This is most fascinating and I think a criminal lawyer also needs to be an administrative lawyer nowadays. The distinction between criminal law and civil law becomes more blurred everyday. This is intentional for obvious reasons: reasonable doubt, ex post facto and double jeopardy all are different under civil law. The Bill of Rights is not as pesky.
In this case, were the "administrative measures the Justice Department and the Bureau of Prisons imposed on the sheik to prevent him from communicating with the Islamic Group" legal? Meaning, for example, was this regulation approved under the federal APA or is it, perhaps, an underground regulation and therefore invalid?
There is a worldwide shift in favor of administrative regulations for just about everything and criminal defense attorneys may need to become experts on admin law, because though they are administrative, the penalties are often criminal-like punishment. Google, for example, "Third Party Policing" for some insights on this movement. It is popular because most everyone can think of someone else who should be well regulated.
Posted by: George | Jan 30, 2008 10:32:06 AM
1. The Luxor Massacre: Terrorists Kill 60 tourists and stuff fliers in their sliced-open stomachs to free the Sheikh.
2. Stewart illegally (in violation of SAM) publicized the Sheikh's wishes to end the terrorist's cease fire (she was caught on tape blabbing off about how she should be awarded for her acting job fooling the guards into thinking she was there to speak as a lawyer to her client rather than as a facilitator of death. Her argument for why she tried to fool the guard was that she was trying to protect the lawyer client privilege. I'm no expert but it seems to me the privilege wouldn't apply to Lynne's actions because she wasn't there for the purpose of providing legal advice/services but she was there for the illegal purpose of violating the SAM she knowingly and willfully signed (and never filed anything arguing against the validity of the SAM or that she might in the future simply ignore it if she sees fit). It seems like there's an argument the crime fraud exception would apply.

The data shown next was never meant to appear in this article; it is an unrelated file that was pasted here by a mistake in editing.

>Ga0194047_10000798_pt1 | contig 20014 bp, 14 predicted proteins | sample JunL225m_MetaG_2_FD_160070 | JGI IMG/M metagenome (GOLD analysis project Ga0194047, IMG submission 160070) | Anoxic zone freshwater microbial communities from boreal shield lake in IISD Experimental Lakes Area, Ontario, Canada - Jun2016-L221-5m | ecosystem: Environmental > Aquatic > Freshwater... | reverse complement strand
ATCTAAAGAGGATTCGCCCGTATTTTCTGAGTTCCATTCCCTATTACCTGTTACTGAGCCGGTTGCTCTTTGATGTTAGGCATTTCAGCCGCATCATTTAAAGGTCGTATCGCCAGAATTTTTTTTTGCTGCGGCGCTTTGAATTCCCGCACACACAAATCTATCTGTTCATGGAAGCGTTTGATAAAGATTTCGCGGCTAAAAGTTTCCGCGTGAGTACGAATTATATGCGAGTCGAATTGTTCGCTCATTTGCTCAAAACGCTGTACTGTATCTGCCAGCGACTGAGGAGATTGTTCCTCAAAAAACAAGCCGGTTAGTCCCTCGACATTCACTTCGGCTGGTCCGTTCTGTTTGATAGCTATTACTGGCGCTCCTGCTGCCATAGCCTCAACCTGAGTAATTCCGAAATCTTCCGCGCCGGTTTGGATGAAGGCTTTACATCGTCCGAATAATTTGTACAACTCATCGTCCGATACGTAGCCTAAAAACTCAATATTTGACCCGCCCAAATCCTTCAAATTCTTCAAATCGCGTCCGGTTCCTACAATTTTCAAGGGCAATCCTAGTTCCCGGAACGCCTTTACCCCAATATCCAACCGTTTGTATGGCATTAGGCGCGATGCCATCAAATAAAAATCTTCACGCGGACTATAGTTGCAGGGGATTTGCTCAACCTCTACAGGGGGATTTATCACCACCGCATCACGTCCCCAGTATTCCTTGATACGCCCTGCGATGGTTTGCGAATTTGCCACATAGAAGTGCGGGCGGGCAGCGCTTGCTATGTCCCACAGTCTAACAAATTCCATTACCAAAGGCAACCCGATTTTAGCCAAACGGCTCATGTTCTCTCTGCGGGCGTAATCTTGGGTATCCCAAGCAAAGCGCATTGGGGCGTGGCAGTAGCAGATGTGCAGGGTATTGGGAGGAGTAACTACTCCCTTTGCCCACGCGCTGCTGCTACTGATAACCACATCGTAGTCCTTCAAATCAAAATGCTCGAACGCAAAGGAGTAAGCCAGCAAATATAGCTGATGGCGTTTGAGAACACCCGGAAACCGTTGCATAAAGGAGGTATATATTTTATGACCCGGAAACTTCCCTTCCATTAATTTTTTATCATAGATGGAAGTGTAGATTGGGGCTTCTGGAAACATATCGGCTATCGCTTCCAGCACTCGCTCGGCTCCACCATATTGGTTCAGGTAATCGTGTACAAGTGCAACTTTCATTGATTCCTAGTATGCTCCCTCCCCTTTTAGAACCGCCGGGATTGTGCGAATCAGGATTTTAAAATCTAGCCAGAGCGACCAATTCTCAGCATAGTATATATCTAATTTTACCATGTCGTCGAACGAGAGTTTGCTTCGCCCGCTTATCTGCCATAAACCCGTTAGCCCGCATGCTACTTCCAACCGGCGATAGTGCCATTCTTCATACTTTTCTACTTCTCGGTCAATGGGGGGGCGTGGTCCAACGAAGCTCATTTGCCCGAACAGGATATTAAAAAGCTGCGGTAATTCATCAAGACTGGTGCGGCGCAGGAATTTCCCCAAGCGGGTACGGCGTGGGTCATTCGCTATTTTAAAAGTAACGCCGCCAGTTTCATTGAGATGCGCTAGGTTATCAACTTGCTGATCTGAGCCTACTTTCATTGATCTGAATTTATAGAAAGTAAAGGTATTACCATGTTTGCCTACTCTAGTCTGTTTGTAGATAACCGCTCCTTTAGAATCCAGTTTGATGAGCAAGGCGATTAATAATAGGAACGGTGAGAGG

3. She argued what she did posed no threat to anyone and that she was merely advocating for her client's rights and to keep his name visible and voice heard so that she had leverage with the government. "Leverage?" By leverage does she mean the threat of terrorist activity?
How can anyone take this woman seriously? She is an avowed Stalinist yet wraps herself in the banner of civil rights advocacy?!? Maybe she should spend a little time in a gulag? 30 years sounds fair to me.
Posted by: zach | Feb 6, 2008 5:24:43 AM
In reading the government's brief, one finds that Omar Abdel Rahman told his followers to cease any violent acts. After this, the Luxor massacre occurred. The government claimed it was perpetrated by one of Rahman's followers. But this man was not following the Sheikh's directions, if he indeed was involved. It seems nobody knows to this day who pulled off the massacre, according to wikpedia. So there's no need to smear the proceedings with something neither Stewart nor Rahman had anything to do with. Rahman never withdrew his support for the ceasefire. How can anyone take Stewart seriously? She won some important cases. That's how. That's one reason why the government took her seriously enough to mount a case against her, however bogus. The whole episode is based on manufactured terror--FBI stings followed by pliant juries in the face of bogus terrorist threats. Rahman was convicted merely for issuing religious opinions on when violence was justified in particular situations. Every religion has to deal with that kind of question.
Posted by: PeterD | Feb 26, 2010 10:06:10 PM